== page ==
26. Fedora releases openssl security updates
  27. The Internet Goes Nuts with OpenSSL Bug Today, Linux Systems Were Fixed Yesterday
  28. How to find out if your server is affected from Openssl Heartbleed vulnerability (CVE-2014-0160) and how to fix that
  29. Heartbeat SSL Flaw Puts Linux Distros at Risk
  30. Heartbleed: Hundreds of thousands of servers at risk from catastrophic bug
  31. Google jumps on Windows XP’s demise with Chromebook for business offer

    GOOGLE HAS BEEN QUICK to jump on the demise of Windows XP, and is looking to persuade businesses still running the operating system to buy Google Chromebooks instead.

Replicating the Destruction of Dual Boot (GNU/Linux) by Microsoft-Friendly UEFI Implementations

Posted in Antitrust, Hardware, Microsoft, Windows at 7:51 am by Dr. Roy Schestowitz

Hammer

Summary: Reports of “loss of Linux dual-booting” due to Windows Update are investigated further; FSF award to Garrett faces opposition

IT WAS recently reported in Reddit that UEFI was used by Microsoft Windows to wipe out GNU/Linux. Windows Update rendered GNU/Linux unbootable and allegedly turned ‘secure’ boot on to achieve this.

According to this new analysis from Jamie the UEFI explorer, it’s not an isolated incident. He starts by stating: “I can finally report that yes, there is a problem — but it’s generally not as serious as has been reported.” He also writes: “While I found that I was able to ‘fix’ the loss of Linux dual-booting on both of my systems, I am NOT trying to say that everyone who has posted claims about dual-boot being ‘destroyed’ by Windows Update is wrong. I certainly have enough experience with UEFI boot configuration to know that all sorts of strange things are possible, and it may well be that some systems, with some configurations, really do get more seriously damaged by Windows Update than mine have. One very obvious example might be that the Linux items could get deleted from the boot object list. If that happened you would have to use efibootmgr to put them back again.”

But who would know how to do this and how many people would just turn away from GNU/Linux at this stage? This is why UEFI should face a boycott and antitrust complaints against Microsoft get bolstered. I wholeheartedly disgree with FSF for giving Garrett an award. This can be a PR disaster waiting to happen, a bit like Miguel de Icaza and Theo de Raadt and getting such an award before their FSF bashing. Apparently I am not alone in disagreeing with the FSF; Sam Varghese expressed similar concerns, having opposed ‘secure’ boot for quite some time along with many others. He writes: “The Free Software Foundation has given an annual award this year for work that enslaves people to the demands of Microsoft – something that flies in the face of all that the organisation has stood for since its founding.”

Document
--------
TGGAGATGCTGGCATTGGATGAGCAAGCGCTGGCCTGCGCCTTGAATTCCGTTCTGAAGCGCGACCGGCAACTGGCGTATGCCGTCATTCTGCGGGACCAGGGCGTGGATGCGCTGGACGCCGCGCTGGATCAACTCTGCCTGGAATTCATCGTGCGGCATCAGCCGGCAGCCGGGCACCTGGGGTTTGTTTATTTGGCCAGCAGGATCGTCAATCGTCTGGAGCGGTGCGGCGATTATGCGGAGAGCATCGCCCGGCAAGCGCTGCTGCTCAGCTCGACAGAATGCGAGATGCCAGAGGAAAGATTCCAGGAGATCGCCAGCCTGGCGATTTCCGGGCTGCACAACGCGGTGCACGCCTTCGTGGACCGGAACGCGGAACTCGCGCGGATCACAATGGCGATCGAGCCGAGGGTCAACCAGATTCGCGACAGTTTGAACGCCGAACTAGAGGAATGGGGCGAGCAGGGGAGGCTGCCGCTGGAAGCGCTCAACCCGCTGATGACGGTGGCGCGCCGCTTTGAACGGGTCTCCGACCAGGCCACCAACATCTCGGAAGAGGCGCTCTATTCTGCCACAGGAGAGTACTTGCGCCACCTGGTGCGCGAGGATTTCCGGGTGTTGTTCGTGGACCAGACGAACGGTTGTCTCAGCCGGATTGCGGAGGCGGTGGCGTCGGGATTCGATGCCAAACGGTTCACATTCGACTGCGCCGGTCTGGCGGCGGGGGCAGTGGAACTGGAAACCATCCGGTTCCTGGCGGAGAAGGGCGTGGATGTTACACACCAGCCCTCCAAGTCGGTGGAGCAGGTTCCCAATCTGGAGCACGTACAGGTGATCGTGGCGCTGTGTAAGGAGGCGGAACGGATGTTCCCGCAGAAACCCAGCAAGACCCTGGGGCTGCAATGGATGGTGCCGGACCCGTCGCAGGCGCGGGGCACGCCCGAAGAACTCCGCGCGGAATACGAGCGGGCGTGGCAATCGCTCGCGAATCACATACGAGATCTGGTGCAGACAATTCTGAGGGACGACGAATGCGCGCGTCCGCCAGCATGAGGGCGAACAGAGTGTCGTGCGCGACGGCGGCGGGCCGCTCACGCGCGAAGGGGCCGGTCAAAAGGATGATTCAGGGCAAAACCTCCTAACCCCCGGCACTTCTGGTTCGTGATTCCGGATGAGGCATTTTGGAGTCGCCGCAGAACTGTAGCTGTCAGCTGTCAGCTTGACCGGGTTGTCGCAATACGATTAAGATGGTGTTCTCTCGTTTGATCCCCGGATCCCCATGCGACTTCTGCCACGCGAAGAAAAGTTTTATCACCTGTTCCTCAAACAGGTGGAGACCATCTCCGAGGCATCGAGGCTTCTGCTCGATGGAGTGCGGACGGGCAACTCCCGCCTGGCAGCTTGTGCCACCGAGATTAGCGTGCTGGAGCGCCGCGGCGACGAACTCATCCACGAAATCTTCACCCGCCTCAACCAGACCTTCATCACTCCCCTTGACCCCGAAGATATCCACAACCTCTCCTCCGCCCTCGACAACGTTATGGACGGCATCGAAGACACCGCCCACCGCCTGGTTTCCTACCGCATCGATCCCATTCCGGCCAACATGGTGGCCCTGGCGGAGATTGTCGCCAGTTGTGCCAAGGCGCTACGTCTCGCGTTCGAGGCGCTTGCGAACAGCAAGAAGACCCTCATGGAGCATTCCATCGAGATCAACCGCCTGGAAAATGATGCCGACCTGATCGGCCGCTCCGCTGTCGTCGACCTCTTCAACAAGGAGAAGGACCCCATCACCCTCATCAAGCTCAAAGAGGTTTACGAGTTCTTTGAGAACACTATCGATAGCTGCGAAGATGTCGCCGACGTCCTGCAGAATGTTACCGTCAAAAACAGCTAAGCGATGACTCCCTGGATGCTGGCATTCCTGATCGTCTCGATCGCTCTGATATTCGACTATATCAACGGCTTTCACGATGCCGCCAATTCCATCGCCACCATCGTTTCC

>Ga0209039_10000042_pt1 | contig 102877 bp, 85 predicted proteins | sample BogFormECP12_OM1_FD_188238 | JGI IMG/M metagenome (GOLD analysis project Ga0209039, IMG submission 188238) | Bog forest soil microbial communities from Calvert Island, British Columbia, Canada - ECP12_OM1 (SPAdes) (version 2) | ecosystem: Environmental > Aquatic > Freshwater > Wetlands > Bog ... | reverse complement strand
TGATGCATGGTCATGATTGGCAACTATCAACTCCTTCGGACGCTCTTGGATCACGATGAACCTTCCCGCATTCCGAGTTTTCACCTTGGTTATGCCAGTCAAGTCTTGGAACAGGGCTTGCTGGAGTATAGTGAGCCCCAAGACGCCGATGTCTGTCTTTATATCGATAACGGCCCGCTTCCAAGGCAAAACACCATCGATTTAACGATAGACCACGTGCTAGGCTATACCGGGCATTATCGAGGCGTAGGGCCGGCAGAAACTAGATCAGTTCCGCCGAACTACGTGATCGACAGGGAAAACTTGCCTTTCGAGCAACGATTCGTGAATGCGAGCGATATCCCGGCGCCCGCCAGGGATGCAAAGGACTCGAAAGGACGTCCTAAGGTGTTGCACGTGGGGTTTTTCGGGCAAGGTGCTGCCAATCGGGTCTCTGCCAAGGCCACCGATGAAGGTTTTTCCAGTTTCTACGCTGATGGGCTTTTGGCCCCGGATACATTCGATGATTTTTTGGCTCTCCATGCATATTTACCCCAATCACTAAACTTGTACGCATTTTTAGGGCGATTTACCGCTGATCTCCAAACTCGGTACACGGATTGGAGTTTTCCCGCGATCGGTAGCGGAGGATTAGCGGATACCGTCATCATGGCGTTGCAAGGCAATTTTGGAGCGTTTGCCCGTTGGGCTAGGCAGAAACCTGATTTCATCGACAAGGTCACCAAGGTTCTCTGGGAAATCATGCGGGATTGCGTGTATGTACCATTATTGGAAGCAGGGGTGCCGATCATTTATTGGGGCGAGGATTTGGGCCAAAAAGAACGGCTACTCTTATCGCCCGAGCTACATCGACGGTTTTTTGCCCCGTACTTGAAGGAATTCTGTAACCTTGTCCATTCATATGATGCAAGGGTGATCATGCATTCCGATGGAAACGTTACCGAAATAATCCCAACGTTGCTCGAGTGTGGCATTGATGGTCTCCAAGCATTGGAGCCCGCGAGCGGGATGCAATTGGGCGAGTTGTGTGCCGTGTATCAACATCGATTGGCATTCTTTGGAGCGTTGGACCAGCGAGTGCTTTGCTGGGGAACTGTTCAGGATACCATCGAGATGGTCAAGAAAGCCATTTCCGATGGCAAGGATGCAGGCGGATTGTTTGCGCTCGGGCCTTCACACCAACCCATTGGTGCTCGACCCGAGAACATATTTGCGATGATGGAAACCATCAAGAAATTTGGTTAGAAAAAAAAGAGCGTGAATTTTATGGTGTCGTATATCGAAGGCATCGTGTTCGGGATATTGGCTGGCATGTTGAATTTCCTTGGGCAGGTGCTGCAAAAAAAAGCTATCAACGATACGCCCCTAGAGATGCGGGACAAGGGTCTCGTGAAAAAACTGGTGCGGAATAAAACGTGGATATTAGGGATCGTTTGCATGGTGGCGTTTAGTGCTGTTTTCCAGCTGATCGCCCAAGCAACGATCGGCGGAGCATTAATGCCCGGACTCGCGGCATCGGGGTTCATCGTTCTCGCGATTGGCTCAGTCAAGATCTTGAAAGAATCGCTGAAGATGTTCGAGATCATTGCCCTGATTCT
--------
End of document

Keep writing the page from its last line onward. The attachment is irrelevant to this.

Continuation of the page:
This has indeed been a bizarre move and it can help weaken existing complaints (in Europe) over Microsoft’s UEFI tricks.

Miguel ‘Advocates’ GNU/Linux by Bashing it Again

Posted in FUD, Microsoft, Mono at 6:51 am by Dr. Roy Schestowitz

Miguel de Icaza tweet

Summary: Days after signing yet another alliance/partnership with Microsoft Miguel de Icaza shows the world just how much he ‘loves’ Free software

THERE IS already some (foreseen) Microsoft propaganda over an OpenSSL flaw. And as someone in the above thread points out: “Funny since openssl was patched in Linux in less than an hour and it affects Microsoft too, which doesn’t have a patch yet… Where is everyone screaming at Microsoft? Propaganda, propaganda everywhere!”

As we’ll show later today, a lot of anti-FOSS propaganda of this kind has come out and it typically comes from people who are professionally tied to Microsoft, such as Miguel de Icaza. Heck, even the firm that reported the bug is intrinsically tied to Microsoft.

Miguel de Icaza is promoting Microsoft again this week. He does not even hide it. He writes: “We are very excited about the release of [Microsoft] Roslyn, it is an amazing piece of technology and one of the most sophisticated compiler designs available. A great place to learn great C# idioms and best practices [5], and a great foundation for great tooling for C# and VB.”

Next time you hear of Miguel de Icaza remember that he is working with Microsoft, based on some of the latest news. Xamarin should be treated as nothing more than a department of Microsoft.

04.09.14

A Call to Ban/Stop Big ‘Patent Trolls’ Like Nokia, Microsoft, and Apple

Posted in Apple, Microsoft, Patents at 5:40 am by Dr. Roy Schestowitz

Patent stooges